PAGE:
Like it or not, Michael Pollan’s influence on consumers and their food-shopping habits continues to mount — especially since “The Omnivore’s Dilemma: A Natural History of Four Meals” came out in paperback.
Pollan, best-selling author, journalism professor and former New York Times reporter, continues to have a significant impact on the consuming public via his books and his talks on how food gets from farm to plate.
Pollan told SN that response to “The Omnivore’s Dilemma” and also to his most recent book, “In Defense of Food,” has “been beyond my wildest expectations.”
He believes people are perplexed about food, uncertain about what’s good for them and what’s not. “People clearly are worried — about their own health, food safety, animal welfare. Both books, I think, have touched a chord in America,” Pollan said.
“They’re very optimistic books, too, and I think that appeals to people. I’m very critical of the industrial agricultural establishment. But on the other hand, I celebrate all the good alternatives we have today. We have local farming, organic farming, farmers’ markets, [Community Supported Agriculture], — good options.”
But Pollan by no means trashes the supermarket itself.
“There’s advice in the book on how to navigate the supermarket. There’s a lot of good food in the American supermarket, but most of it is around the edge, the fresh produce, the fresh meat, fish, dairy. Where you really get in trouble is in the middle of the store where you find the non-perishables.”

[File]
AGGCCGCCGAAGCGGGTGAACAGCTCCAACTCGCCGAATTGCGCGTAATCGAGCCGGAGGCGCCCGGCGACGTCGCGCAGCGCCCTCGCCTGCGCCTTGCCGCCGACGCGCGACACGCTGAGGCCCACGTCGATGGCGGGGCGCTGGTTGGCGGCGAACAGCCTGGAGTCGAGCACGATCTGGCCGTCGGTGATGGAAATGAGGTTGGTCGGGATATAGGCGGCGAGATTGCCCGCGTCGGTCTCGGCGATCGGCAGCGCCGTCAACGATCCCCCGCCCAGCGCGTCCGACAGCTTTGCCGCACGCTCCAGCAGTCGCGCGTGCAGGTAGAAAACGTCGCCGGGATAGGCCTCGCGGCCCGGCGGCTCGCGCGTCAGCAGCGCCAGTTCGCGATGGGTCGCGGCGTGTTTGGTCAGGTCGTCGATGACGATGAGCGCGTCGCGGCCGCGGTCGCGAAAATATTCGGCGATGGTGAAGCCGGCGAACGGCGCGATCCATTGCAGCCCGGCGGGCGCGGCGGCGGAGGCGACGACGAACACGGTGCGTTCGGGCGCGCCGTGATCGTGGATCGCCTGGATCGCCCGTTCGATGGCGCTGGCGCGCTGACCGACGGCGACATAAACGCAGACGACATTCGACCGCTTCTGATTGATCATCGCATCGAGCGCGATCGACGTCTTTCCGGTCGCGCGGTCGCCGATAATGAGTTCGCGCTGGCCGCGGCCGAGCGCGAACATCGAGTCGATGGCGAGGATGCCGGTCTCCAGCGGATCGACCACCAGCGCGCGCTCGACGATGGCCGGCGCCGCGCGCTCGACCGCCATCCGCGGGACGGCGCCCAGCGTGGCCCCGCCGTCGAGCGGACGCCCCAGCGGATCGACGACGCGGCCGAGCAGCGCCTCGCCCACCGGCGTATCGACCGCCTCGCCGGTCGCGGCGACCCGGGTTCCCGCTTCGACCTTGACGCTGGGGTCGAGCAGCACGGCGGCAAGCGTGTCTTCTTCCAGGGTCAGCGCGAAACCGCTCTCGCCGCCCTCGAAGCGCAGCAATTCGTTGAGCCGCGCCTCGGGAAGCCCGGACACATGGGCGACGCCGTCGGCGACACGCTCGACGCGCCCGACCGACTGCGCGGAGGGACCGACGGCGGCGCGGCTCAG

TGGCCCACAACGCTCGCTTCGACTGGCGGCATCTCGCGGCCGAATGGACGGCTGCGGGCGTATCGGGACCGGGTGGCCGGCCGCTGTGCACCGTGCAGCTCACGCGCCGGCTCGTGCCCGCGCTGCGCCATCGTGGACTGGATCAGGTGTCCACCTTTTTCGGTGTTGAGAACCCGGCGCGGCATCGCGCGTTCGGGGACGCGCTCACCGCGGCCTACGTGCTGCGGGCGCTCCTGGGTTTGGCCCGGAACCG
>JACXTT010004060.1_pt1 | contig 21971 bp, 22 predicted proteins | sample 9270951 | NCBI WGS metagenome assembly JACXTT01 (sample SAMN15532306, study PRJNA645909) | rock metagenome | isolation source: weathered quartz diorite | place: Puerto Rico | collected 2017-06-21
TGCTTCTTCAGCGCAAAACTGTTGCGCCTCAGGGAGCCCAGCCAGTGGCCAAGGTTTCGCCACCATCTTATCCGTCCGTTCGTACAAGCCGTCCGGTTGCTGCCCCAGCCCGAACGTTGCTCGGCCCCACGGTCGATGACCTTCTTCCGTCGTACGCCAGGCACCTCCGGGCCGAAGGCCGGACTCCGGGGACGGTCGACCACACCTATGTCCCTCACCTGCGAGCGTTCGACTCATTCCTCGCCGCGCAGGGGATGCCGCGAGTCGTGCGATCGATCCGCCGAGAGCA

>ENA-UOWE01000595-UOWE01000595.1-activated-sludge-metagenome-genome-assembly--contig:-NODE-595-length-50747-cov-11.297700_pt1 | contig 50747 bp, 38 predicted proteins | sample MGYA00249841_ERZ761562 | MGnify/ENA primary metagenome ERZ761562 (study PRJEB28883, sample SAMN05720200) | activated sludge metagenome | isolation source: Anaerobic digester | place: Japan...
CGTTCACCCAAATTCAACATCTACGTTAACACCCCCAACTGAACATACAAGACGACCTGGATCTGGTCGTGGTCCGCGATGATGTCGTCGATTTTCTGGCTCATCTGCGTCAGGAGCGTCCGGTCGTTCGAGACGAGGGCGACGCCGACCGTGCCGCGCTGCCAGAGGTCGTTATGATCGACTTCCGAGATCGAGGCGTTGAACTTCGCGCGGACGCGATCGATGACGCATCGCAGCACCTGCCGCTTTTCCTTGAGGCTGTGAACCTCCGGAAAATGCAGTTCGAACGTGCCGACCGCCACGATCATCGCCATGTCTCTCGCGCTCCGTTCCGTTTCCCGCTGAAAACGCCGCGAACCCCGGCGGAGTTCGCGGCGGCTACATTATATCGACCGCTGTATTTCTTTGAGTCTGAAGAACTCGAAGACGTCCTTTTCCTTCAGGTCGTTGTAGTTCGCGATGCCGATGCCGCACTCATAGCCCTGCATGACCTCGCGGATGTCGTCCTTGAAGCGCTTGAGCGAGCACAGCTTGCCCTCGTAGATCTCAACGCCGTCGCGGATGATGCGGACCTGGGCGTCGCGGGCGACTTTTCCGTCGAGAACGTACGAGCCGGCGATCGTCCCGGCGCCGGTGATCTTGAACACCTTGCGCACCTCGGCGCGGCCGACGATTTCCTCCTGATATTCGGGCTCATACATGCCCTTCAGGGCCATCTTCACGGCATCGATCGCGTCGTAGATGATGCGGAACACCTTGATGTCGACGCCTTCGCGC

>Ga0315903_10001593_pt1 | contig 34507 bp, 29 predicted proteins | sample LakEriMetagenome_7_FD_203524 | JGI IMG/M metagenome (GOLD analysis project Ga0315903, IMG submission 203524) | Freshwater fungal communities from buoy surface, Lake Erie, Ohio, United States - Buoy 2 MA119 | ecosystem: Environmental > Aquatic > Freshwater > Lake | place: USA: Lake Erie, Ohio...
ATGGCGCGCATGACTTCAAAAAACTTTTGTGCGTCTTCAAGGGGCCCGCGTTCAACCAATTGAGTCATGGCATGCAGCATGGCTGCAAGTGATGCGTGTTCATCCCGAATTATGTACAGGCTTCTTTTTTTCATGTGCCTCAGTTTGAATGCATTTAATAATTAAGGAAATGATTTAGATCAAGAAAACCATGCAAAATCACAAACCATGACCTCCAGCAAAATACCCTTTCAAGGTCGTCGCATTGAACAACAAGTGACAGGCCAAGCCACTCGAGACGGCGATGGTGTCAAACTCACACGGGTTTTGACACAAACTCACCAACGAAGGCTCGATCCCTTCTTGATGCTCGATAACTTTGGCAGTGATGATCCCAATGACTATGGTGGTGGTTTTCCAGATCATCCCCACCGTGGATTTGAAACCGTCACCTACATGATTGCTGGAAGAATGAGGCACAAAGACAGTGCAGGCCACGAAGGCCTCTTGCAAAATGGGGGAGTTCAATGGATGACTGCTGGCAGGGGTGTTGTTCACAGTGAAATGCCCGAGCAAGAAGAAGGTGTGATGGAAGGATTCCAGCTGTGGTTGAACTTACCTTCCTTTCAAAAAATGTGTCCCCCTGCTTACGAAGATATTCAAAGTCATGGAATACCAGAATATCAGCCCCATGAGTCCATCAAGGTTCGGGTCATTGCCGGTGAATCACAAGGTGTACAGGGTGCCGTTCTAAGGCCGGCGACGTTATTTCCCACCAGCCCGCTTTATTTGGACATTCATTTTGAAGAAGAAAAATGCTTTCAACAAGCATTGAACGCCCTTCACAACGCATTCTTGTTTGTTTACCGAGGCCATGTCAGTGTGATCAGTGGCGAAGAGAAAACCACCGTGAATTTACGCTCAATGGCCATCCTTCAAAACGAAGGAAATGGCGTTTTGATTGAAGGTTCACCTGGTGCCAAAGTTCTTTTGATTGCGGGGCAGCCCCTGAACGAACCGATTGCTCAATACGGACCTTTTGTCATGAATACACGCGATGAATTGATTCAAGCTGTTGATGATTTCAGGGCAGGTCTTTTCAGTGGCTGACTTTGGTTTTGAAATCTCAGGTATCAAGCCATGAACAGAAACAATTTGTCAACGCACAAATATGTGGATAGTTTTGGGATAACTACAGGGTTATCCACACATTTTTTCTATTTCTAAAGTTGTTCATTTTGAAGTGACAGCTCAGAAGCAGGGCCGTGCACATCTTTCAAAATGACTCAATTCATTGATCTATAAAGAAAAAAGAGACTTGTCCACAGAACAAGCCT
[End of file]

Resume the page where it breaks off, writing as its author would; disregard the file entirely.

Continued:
In his latest book, Pollan makes the comment that anything with a health claim on it should be avoided. “That sounds counterintuitive, but in order to carry a health claim, a product has to be in a package, usually from a big manufacturer. The healthiest foods in the supermarket are the very quiet fruits and vegetables, which don’t carry health claims.”
Indeed, Pollan’s motto, and subtitle for his latest book, is “Eat Food, Not Too Much, Mostly Plants.”
Those words are bound to attract flak, but praise also.
“I think his book is great. So is he. I’ve heard him speak,” said Sue Moores, registered dietitian, who has helped Kowalski’s Markets, St. Paul, Minn., create its own nutrition education program.
“Kowalski’s actually embodies much of what Michael Pollan talks about,” Moores said. “Kowalski’s prides itself on developing local sources [for fresh food]. I believe they’re very much on the same beat with him.”
Another industry source, Neil Stern, senior partner, McMillan Doolittle, Chicago, said “The Omnivore’s Dilemma” is an important book.
“It is an excellent primer for many of the big trends we are now seeing, like the movement to local and the contradictory growth of organics,” Stern said.
“Pollan documents the incredible complexity that is inherent in the modern food chain. [His book] speaks to two issues — what we are eating and how is the food we’re eating produced. Both are sobering in documenting how complex food production is today and how far we’ve strayed from the simplicity of hunting and foraging for our own foods.”
— ROSEANNE HARPER